Introspective and more country than rock this time around, Mathus stays true to his Southern roots with another excellent set of songs. (8)

NORAH JONES – Begin Again

Refusing to be pigeonholed simply to cash in, Jones adds electronica and country flourishes to her jazz-pop, and from a purely artistic point of view it mostly works. (7)

LAST POETS – Understand What Dub Is

Dub version of last year’s “Understand What Black Is” album, which was reggae-based anyway so this works just fine. Light up a spliff and enjoy the poetry. (7)

PJ HARVEY – All About Eve

Original score for a new stage adaptation of a classic play. Lead actresses Lily James and Gillian Anderson both contribute vocals. It doesn’t sound like a PJ Harvey album and it’s hard to judge its effectiveness as a soundtrack without having seen the play, but of course Polly Jean fans will have to hear it, it’s a matter of principle. (-)


Husband and wife team on homebrewed folk rock ditties. And no, their actual names are not Peter Shovels and Jennifer Rope or something along those lines, and this is probably the right time to admit that, for decades, I was under the impression that Barclay James Harvest was a trio of dudes called Barclay, James and Harvest. (7)

THIRD EAR BAND – Elements 1970-71 (expanded edition)

Obscure underground prog/freak-folk “classic” rediscovered, remastered and expanded to 3 CDs. Proves it had deservedly fallen into obscurity because it’s utter shite and for the most part sounds like a classical orchestra comprised of stoned amateur hippies (which I’m sure is what they were) unsuccessfully trying to tune their instruments before rehearsing together for the first time. (1)

TODD SNIDER – Cash Cabin Sessions, Vol. 3

Solo acoustic album from Todd, basically just guitar and vocals and a bunch of witty songs recorded in Johnny Cash’s studio, with some help on backing vocals from his buddies Jason Isbell and Amanda Shires. (7)

WEYES BLOOD – Titanic Rising

Natalie Mering has just created some classic 70’s-style AM radio pop that brings to mind what the Carpenters and various assorted solo Beatles used to do, or what Father John Misty is currently doing. (8)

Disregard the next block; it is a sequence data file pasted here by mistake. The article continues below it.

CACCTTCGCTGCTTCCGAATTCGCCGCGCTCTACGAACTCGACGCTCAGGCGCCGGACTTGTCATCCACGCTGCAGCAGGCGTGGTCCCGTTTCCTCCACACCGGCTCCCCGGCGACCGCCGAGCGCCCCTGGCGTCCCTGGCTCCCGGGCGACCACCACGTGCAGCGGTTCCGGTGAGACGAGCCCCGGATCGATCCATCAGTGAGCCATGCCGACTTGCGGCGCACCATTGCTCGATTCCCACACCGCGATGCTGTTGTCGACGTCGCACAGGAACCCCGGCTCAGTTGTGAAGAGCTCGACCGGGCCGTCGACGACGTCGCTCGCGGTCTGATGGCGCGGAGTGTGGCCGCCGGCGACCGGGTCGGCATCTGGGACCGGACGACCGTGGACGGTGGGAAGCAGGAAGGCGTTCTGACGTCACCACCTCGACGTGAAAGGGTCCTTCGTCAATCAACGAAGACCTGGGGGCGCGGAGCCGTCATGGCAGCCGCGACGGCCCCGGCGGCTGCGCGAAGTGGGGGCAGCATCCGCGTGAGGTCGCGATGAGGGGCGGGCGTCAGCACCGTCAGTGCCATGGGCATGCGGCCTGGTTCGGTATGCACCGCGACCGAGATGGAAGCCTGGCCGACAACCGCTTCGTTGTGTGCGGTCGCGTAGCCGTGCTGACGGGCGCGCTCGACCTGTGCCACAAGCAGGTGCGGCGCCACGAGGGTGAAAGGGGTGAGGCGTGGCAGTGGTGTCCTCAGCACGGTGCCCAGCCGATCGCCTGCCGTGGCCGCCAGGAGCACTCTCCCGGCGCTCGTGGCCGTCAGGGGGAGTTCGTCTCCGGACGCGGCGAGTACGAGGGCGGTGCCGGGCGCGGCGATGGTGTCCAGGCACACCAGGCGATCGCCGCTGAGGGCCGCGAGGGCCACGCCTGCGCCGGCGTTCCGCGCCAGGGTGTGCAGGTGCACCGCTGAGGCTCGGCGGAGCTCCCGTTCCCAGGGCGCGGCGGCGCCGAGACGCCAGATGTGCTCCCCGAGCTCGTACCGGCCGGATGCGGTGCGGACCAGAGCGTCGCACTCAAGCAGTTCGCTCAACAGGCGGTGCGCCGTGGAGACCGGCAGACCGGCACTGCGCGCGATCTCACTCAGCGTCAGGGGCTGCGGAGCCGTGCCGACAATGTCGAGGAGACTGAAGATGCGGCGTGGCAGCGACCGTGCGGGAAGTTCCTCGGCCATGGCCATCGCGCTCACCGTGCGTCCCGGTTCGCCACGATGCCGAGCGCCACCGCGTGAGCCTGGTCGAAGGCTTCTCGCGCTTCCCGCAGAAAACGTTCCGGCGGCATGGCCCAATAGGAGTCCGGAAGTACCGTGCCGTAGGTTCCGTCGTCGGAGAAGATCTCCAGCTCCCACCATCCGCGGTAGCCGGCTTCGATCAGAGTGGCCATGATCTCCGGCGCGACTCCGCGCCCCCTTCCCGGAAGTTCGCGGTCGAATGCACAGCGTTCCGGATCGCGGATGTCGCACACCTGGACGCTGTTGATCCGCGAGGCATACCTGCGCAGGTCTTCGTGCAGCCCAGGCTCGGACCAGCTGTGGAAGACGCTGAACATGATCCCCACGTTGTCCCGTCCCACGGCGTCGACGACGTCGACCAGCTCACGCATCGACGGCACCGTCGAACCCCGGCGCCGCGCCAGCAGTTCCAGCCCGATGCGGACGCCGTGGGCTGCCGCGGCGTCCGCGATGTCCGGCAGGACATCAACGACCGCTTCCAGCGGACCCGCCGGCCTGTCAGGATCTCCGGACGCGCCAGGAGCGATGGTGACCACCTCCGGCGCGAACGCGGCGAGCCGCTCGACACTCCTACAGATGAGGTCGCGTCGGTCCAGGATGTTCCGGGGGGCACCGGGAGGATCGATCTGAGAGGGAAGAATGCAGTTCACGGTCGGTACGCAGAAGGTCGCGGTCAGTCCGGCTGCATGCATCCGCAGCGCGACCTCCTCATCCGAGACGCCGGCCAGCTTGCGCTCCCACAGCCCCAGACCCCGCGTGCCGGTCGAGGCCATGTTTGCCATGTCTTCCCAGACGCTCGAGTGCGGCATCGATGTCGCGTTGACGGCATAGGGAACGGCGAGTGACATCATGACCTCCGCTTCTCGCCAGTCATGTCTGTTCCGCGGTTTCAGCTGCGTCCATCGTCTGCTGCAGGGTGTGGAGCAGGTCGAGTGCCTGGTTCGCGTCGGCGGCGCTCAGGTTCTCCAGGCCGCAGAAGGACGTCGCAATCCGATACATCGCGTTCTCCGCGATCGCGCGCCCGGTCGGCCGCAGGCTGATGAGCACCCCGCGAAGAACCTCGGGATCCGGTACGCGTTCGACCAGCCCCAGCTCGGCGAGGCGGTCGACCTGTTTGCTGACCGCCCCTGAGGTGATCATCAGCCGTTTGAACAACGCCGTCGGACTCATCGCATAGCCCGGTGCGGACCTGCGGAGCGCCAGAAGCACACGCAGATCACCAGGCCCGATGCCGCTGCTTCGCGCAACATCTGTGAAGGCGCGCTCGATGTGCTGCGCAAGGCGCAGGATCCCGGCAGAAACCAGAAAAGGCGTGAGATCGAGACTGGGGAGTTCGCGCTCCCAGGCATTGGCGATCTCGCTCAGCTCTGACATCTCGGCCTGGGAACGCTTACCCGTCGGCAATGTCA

VARIOUS ARTISTS – Late Night Tales: Floating Points

I love LNT, a chill-out compilation series built around the idea of making the perfect late night mix and the latest instalment, curated by electronica musician Sam Shepherd (AKA Floating Points), doesn’t disappoint – I’ve previously heard only one of the jazz, soul and ambient artists featured here but these beautiful rarities blend seamlessly into each other. (8)

Saturday, 16 March 2019

Short Attention Span Record Reviews, March 2019


EX HEX – It's Real

Female trio featuring Helium’s Mary Timony plays power pop halfway between Cheap Trick hard rock riffage and Buzzcocks angsty wit. (7)

O.R.K. – Ramagehead

Prog rock/metal supergroup featuring members of King Crimson and Porcupine Tree and an Italian singer who sounds creepily Chris Cornell-ish. SOAD’s Serj Tankian guests on one song. Impressive on the first listen but wears out quickly. (6)

SOEN – Lotus

I was going to describe this as a really good cross between Katatonia and Opeth, but then I realized that Opeth is already a really good cross between Katatonia and Opeth. (8)

TESLA – Shock

Produced by Def Leppard’s Phil Collen, it's no shock that “Shock” is a rather polished, poppy affair. Not bad, but I prefer my Tesla a bit dirtier. (7)


It’s almost as good as a bad AC/DC album, so it’s pretty good. (7)



Another group of siblings goes for that Everly Brothers vibe, and to a large extent succeeds. (7)


A new slice of downtempo jazzy semi-electronica from the masters. Gorgeous, essential nighttime listening. (8)

KEL ASSOUF – Black Tenere

Tuareg music might have originated in Africa, but Kel Assouf make it sound like it’s much closer related to Led Zeppelin than to Salif Keita or Ali Farka Toure. (7)

PATTY GRIFFIN – Patty Griffin

One of the best albums of the year by criminally underrated Americana singer/songwriter, this time incorporating some jazz elements into her folk/blues. Ex-boyfriend Robert Plant provides backing vocals on a couple of tracks. (9)

SOLANGE – When I Get Home

More experimental than its excellent predecessor “A Seat At The Table” and that’s not a bad thing by itself, but in this case it’s a bit all over the place and a hit-or-miss affair. (7)